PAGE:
Something About Jane

“My home, then, when I at last find a home,—is a cottage; a little room with whitewashed walls and a sanded floor, containing four painted chairs and a table, a clock, a cupboard, with two or three plates and dishes, and a set of tea-things in delf. Above, a chamber of the same dimensions as the kitchen, with a deal bedstead and chest of drawers; small, yet too large to be filled with my scanty wardrobe-” (Chapter 31).

While some may view this as simply a description of Jane’s new setting, I’d argue that due to the amount of detail included in her observations, Jane could have slight ocd. She lists almost all essential objects, from the walls, down to the silverware in the drawers. I think it is interesting that small, odd details mean enough to Jane for her to be able to recount them after such time has passed. The sanded floors, painted chairs, the amount of dishes, the dimensions and sizes of furniture. Yes, she could have been even more detailed for sure, but what is already provided is enough to make me wonder. If not ocd, then she is still very perceptive to, and perhaps wary of change. Jane is used to a certain lifestyle, usually having whatever she needs, and having enough in amount of it all too. She lists only four chairs, just a few dishes, one just one tea set. Perhaps Jane is used to having more and so this change jars her a bit.

“I must not forget that these coarsely-clad little peasants are of flesh and blood as good as the scions of gentlest genealogy; and that the germs of native excellence, refinement, intelligence, kind feeling, are as likely to exist in their hearts as in those of the best-born. My duty will be to develop these germs-” (Chapter 31).

I think this quote also lets us see into Jane’s mind a bit, and reveals how she really thinks of the students and her new situation. Again, Jane is used to a certain lifestyle, she is used to a certain social class and found her belonging there. At this new school, Jane is meant to teach students who assumedly live in a poorer class. She calls them peasants, germs, and compares them to what she calls the best born. Clearly Jane is struggling with some classism here. From being upset by her barren new setting, and feeling the need to almost rescue the students academically, her classism is apparent. Maybe, she will learn to remedy that bias.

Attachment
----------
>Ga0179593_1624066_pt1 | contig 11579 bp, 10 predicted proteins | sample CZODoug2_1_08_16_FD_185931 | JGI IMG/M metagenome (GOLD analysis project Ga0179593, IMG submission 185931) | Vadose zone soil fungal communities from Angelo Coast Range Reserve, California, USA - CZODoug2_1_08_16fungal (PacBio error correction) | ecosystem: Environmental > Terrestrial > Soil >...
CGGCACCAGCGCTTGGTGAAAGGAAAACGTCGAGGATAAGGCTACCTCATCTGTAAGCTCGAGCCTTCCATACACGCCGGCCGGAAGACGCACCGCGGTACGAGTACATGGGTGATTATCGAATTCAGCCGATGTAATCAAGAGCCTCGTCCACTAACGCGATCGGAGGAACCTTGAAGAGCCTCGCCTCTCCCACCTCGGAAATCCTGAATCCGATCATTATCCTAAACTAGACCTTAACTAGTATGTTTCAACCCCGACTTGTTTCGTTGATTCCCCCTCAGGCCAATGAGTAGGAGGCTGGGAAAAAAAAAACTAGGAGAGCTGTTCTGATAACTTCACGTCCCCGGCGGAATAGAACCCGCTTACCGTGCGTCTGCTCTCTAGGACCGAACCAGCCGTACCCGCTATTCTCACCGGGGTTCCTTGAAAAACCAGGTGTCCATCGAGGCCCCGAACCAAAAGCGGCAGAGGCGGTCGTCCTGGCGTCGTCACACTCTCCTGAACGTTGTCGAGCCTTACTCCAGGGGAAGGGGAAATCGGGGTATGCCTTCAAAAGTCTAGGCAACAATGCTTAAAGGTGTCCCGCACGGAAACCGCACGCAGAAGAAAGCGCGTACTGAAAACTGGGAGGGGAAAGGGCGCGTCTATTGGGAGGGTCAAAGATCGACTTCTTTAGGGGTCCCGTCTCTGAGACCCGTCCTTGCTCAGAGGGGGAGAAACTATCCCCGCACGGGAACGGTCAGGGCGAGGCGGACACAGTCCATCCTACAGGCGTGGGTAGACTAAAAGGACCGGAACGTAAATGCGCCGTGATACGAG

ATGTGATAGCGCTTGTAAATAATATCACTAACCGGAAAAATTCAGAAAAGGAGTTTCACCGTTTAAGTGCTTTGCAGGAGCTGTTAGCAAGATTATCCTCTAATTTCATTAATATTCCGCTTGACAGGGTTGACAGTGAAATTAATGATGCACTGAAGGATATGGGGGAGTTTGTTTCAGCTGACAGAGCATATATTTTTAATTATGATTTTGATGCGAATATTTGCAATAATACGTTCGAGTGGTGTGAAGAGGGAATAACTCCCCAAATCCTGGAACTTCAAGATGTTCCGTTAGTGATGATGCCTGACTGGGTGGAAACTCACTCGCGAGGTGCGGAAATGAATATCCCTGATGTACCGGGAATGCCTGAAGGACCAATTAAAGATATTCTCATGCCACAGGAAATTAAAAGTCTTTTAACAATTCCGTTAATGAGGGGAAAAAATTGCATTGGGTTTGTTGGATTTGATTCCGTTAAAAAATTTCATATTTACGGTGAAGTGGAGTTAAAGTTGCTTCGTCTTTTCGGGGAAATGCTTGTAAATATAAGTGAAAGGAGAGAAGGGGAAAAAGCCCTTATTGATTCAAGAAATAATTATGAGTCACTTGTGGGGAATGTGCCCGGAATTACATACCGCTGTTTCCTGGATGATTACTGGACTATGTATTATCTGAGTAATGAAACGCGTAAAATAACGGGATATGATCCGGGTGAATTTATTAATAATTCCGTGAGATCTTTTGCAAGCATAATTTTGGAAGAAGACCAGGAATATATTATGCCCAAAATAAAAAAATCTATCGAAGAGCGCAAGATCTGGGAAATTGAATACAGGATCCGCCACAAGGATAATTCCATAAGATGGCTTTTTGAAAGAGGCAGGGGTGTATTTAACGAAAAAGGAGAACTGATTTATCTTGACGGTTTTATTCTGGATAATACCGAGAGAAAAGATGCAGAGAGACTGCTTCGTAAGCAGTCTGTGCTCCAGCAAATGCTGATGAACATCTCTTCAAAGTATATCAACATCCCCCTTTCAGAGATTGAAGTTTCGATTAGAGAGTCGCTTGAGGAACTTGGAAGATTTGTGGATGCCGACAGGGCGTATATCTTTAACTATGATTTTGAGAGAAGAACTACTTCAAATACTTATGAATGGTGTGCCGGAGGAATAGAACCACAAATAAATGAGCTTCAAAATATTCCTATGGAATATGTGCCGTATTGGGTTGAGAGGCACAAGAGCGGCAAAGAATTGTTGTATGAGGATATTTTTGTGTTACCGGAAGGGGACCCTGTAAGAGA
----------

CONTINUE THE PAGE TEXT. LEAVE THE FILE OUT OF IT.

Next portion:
So, I don’t really know if Jane has ocd like I first suggested. Maybe she does and it got triggered a little bit. Or perhaps she is just classist and needs to learn to adjust and show some care for people of a lower wealth or social class than herself.

4 thoughts on “Something About Jane

  1. I feel like your first quote is absolutely a symptom of ingrained classism, by her describing the obviously adequate accommodations as though they are barely enough (“little”, “small”, etc) for her, despite literally sleeping on the ground after she escaped from Thornfield before being promoted to this adorable-sounding cottage. The second one hit me so wrong when I read it the first time, and seeing it pulled out really doesn’t help with that feeling that not only are her words classist, but laced with terrifyingly white supremicist beliefs (where she mentions that, despite their class, the children should still be considered good because they’re “the scions of gentlest genealogy”, and that “the germs of native excellence… are as likely to exist in their hearts as in those of the best-born”, using words that, connotatively, at the very least, read to me like she’s praising them solely for being born of a certain race if, “at least”, not of a “dignified” class – it’s all very ooky to me, though I’m not certain how justified I am there). ANYWAY – fantastic post, what a great starting point for a really productive discussion!

  2. When reading the first quote in the book, I definitely felt like the description of a new setting was kind of, naming every single thing in the room. I know the author must have to describe a new setting, but I did notice just how many more things were described than usually seen in books. I could definitely see her as having slight OCD, but it would also make sense, like you said, that she was just use to having more in a bigger place like Thornfield Hall. Great post!

  3. The co-occurrence of different diagnoses of neurodivergence, like autism, ocd, adhd, and so forth, seems to be quite high. This is the subject of ongoing research. So when we read possibly-neurodivergent characters from older literature, diagnostic blurriness is going to constantly be a feature. I think this is an opportunity for us to flex our interpretive muscles. And an opportunity for contemporary readers to be able to see themselves in past characters (authorial intent be damned!).

  4. I was reading this in the beginning as just a view for the reader to help visualize the setting. However given the circumstances around Jane’s up bringing, it would not surprise me at all that she would develop OCD. I think it is interesting how it is possible she could just be “classist” but because of my own personal experience reading this book, I choose to side on her having OCD. Excellent points both ways though!

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